Consider the ground in a moist environment, for instance. Each winter it freezes and expands, then thaws and contracts in the springtime. Imagine what this year-after-year freeze-thaw pattern does to the concrete interceptor in the ground! It results in cracking and deterioration of the concrete — just like potholes in a roadway.

It’s not just the weather that takes a toll on the interceptor — the grease does a good job of corroding the inside as well. The shape of these traps provides the ideal, stagnant environment for bacteria. Fats, food particles and microorganisms settle down in the corners and invade the porous walls. As the particles rot and the bacteria breed, they release hydrogen sulfide (H2S) gas, which makes the water in the tank more acidic. That further corrodes and degrades the concrete.

To make matters worse, the corrosion doesn’t stop there. Once the bacteria begin to breed, it’s a feeding frenzy. They’ll escape from the trap and into the sewage and plumbing lines, leaving a trail of deterioration in their wake.

The rebar framework that provides the structure for the interceptor walls isn’t safe, either. Once the top layers of concrete are corroded away from the walls, exposing the metal bars, it’s only a matter of time before the acidic moisture renders the metal useless.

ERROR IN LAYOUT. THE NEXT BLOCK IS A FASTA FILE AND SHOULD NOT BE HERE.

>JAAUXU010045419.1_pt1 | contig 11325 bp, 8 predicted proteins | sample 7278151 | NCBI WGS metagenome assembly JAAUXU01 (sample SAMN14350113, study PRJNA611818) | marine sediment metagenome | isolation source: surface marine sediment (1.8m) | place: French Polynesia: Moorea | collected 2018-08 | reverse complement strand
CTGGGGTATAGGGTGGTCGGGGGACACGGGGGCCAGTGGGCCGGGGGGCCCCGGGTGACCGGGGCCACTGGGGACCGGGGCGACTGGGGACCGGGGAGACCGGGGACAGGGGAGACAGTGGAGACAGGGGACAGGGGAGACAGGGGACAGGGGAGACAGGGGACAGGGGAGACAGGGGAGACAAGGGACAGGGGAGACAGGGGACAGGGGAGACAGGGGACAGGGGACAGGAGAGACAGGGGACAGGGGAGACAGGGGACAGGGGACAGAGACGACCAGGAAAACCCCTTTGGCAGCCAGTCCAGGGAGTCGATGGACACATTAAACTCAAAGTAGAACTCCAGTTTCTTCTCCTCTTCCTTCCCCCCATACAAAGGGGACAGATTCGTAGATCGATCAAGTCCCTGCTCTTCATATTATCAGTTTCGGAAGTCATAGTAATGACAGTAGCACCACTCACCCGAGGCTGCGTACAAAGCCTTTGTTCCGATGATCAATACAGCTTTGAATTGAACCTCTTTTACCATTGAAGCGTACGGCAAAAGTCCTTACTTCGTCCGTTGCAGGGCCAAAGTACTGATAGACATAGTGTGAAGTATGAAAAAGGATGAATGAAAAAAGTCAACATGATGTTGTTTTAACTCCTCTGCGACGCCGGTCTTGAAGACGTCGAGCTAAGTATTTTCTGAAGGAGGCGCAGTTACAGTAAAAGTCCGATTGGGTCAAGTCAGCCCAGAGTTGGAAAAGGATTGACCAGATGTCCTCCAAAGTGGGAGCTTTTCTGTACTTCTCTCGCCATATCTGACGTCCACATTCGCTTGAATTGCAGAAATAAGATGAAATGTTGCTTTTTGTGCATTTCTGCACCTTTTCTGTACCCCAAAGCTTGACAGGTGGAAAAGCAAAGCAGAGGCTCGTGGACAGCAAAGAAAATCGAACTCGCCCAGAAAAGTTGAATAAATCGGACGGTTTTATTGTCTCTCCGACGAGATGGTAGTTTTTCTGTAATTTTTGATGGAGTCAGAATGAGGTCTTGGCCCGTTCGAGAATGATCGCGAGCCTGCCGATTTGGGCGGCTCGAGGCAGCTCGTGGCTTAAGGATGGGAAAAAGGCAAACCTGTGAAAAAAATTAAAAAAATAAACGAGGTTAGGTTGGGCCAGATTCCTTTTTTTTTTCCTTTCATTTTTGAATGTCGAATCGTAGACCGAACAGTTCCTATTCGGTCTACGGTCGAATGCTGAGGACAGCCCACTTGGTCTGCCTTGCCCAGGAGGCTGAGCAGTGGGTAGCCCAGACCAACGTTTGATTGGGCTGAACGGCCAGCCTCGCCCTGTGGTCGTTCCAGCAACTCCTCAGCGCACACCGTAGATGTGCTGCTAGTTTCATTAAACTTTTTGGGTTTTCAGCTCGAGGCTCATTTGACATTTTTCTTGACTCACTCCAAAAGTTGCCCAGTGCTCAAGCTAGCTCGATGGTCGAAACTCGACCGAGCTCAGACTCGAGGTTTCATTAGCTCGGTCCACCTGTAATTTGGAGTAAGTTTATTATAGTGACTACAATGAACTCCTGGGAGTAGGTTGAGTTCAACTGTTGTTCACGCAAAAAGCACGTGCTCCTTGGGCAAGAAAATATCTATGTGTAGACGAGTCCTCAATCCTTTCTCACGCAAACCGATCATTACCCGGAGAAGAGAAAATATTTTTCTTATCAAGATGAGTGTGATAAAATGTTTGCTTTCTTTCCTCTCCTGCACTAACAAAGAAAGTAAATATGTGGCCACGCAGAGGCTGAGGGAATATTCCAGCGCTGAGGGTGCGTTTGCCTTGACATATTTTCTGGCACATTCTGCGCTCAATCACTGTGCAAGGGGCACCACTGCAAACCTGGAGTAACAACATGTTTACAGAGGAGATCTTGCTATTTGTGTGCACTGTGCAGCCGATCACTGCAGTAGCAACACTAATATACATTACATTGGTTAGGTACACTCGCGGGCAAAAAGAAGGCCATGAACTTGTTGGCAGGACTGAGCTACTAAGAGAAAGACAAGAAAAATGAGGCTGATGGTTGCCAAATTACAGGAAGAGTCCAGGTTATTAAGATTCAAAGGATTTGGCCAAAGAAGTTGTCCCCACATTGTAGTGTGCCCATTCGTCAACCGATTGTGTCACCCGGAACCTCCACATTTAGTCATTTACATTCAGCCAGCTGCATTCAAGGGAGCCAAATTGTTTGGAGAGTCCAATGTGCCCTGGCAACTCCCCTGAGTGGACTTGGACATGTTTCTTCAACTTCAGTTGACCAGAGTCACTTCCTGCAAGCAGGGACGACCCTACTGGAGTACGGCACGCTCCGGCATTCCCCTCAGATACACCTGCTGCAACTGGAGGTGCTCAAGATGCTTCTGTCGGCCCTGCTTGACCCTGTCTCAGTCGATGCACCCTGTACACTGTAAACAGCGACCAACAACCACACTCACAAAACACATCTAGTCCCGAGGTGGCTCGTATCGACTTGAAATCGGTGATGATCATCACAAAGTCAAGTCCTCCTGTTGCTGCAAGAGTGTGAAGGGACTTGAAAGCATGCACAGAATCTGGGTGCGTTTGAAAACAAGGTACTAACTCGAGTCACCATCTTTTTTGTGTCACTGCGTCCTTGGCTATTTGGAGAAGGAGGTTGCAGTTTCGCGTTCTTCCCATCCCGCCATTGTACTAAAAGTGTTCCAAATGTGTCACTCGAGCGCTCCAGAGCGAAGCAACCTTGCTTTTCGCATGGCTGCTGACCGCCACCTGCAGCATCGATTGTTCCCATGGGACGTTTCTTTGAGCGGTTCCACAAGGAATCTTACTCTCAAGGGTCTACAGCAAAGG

High pump frequencies

It’s important to remember that grease traps are not wastewater treatment devices. If not regularly pumped, the food service establishment runs the risk of releasing waste into the public sewage lines or overflowing the trap — or both. Either way, hefty fines and costly repairs result.

The industry standard is the 25 percent rule — commercial kitchen operators should have their interceptors pumped when the interceptor reaches 25 percent capacity or every 90 days, whichever comes first. That means that the food service establishment owner is dishing out hundreds of dollars every few weeks to have the interceptor pumped; it adds up quickly.

Some concrete interceptor advocates say to install a larger interceptor to save money on maintenance costs. The fact is, though, the food service establishment will pay for waiting in the long run because the FOG and food solids layers will become quite thick over time, increasing the workload on the grease waste hauler. In the case of very large interceptors, there’s a possibility a pump truck may require more than one trip to properly empty it.